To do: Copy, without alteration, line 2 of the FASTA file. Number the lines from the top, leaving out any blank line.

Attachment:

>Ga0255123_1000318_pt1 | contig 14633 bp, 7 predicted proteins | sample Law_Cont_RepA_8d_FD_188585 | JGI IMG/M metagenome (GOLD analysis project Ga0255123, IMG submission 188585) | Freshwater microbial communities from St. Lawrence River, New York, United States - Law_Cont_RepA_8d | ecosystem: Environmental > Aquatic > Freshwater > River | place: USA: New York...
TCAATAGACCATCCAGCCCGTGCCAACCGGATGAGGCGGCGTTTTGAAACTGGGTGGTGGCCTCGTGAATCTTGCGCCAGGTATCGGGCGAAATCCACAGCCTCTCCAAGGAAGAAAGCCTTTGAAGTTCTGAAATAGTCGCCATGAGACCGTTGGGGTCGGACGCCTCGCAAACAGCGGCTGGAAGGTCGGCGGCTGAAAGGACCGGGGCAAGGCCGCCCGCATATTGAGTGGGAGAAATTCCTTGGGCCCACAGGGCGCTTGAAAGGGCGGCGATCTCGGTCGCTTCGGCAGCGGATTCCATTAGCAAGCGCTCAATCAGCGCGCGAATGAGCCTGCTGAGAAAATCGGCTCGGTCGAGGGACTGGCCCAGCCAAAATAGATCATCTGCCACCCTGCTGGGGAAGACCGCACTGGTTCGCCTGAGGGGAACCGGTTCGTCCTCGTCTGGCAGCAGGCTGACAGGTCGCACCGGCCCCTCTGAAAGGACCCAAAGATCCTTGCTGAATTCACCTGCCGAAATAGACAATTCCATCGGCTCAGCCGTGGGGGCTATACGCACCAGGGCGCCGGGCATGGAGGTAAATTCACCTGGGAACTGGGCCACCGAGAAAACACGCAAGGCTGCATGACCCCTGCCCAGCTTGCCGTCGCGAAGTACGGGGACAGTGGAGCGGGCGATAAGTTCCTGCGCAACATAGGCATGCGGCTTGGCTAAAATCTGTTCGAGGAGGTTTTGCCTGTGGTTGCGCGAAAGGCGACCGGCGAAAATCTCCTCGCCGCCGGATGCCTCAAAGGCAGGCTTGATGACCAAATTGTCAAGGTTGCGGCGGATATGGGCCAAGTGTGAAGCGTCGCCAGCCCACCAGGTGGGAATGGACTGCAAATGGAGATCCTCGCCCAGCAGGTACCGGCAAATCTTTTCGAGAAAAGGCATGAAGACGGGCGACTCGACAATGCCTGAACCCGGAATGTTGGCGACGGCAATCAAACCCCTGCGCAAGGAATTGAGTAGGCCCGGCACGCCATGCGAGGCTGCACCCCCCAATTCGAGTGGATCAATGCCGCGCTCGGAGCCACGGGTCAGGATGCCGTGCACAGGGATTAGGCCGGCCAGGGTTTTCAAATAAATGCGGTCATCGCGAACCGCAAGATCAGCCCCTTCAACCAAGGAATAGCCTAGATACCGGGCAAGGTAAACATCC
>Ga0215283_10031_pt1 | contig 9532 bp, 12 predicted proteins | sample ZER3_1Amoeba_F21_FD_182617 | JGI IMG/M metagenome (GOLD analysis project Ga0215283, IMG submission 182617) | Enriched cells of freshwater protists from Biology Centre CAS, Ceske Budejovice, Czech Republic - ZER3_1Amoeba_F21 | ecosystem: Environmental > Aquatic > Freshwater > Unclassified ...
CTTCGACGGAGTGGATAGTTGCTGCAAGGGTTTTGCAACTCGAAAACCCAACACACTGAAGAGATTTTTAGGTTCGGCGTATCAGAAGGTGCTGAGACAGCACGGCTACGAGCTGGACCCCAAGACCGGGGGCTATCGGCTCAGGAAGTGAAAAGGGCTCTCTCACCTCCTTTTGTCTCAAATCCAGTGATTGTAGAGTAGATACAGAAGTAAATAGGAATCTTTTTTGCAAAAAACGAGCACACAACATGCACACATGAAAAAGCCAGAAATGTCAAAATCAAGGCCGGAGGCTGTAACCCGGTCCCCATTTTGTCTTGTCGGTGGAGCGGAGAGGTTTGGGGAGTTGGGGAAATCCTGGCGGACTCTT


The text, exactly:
TCAATAGACCATCCAGCCCGTGCCAACCGGATGAGGCGGCGTTTTGAAACTGGGTGGTGGCCTCGTGAATCTTGCGCCAGGTATCGGGCGAAATCCACAGCCTCTCCAAGGAAGAAAGCCTTTGAAGTTCTGAAATAGTCGCCATGAGACCGTTGGGGTCGGACGCCTCGCAAACAGCGGCTGGAAGGTCGGCGGCTGAAAGGACCGGGGCAAGGCCGCCCGCATATTGAGTGGGAGAAATTCCTTGGGCCCACAGGGCGCTTGAAAGGGCGGCGATCTCGGTCGCTTCGGCAGCGGATTCCATTAGCAAGCGCTCAATCAGCGCGCGAATGAGCCTGCTGAGAAAATCGGCTCGGTCGAGGGACTGGCCCAGCCAAAATAGATCATCTGCCACCCTGCTGGGGAAGACCGCACTGGTTCGCCTGAGGGGAACCGGTTCGTCCTCGTCTGGCAGCAGGCTGACAGGTCGCACCGGCCCCTCTGAAAGGACCCAAAGATCCTTGCTGAATTCACCTGCCGAAATAGACAATTCCATCGGCTCAGCCGTGGGGGCTATACGCACCAGGGCGCCGGGCATGGAGGTAAATTCACCTGGGAACTGGGCCACCGAGAAAACACGCAAGGCTGCATGACCCCTGCCCAGCTTGCCGTCGCGAAGTACGGGGACAGTGGAGCGGGCGATAAGTTCCTGCGCAACATAGGCATGCGGCTTGGCTAAAATCTGTTCGAGGAGGTTTTGCCTGTGGTTGCGCGAAAGGCGACCGGCGAAAATCTCCTCGCCGCCGGATGCCTCAAAGGCAGGCTTGATGACCAAATTGTCAAGGTTGCGGCGGATATGGGCCAAGTGTGAAGCGTCGCCAGCCCACCAGGTGGGAATGGACTGCAAATGGAGATCCTCGCCCAGCAGGTACCGGCAAATCTTTTCGAGAAAAGGCATGAAGACGGGCGACTCGACAATGCCTGAACCCGGAATGTTGGCGACGGCAATCAAACCCCTGCGCAAGGAATTGAGTAGGCCCGGCACGCCATGCGAGGCTGCACCCCCCAATTCGAGTGGATCAATGCCGCGCTCGGAGCCACGGGTCAGGATGCCGTGCACAGGGATTAGGCCGGCCAGGGTTTTCAAATAAATGCGGTCATCGCGAACCGCAAGATCAGCCCCTTCAACCAAGGAATAGCCTAGATACCGGGCAAGGTAAACATCC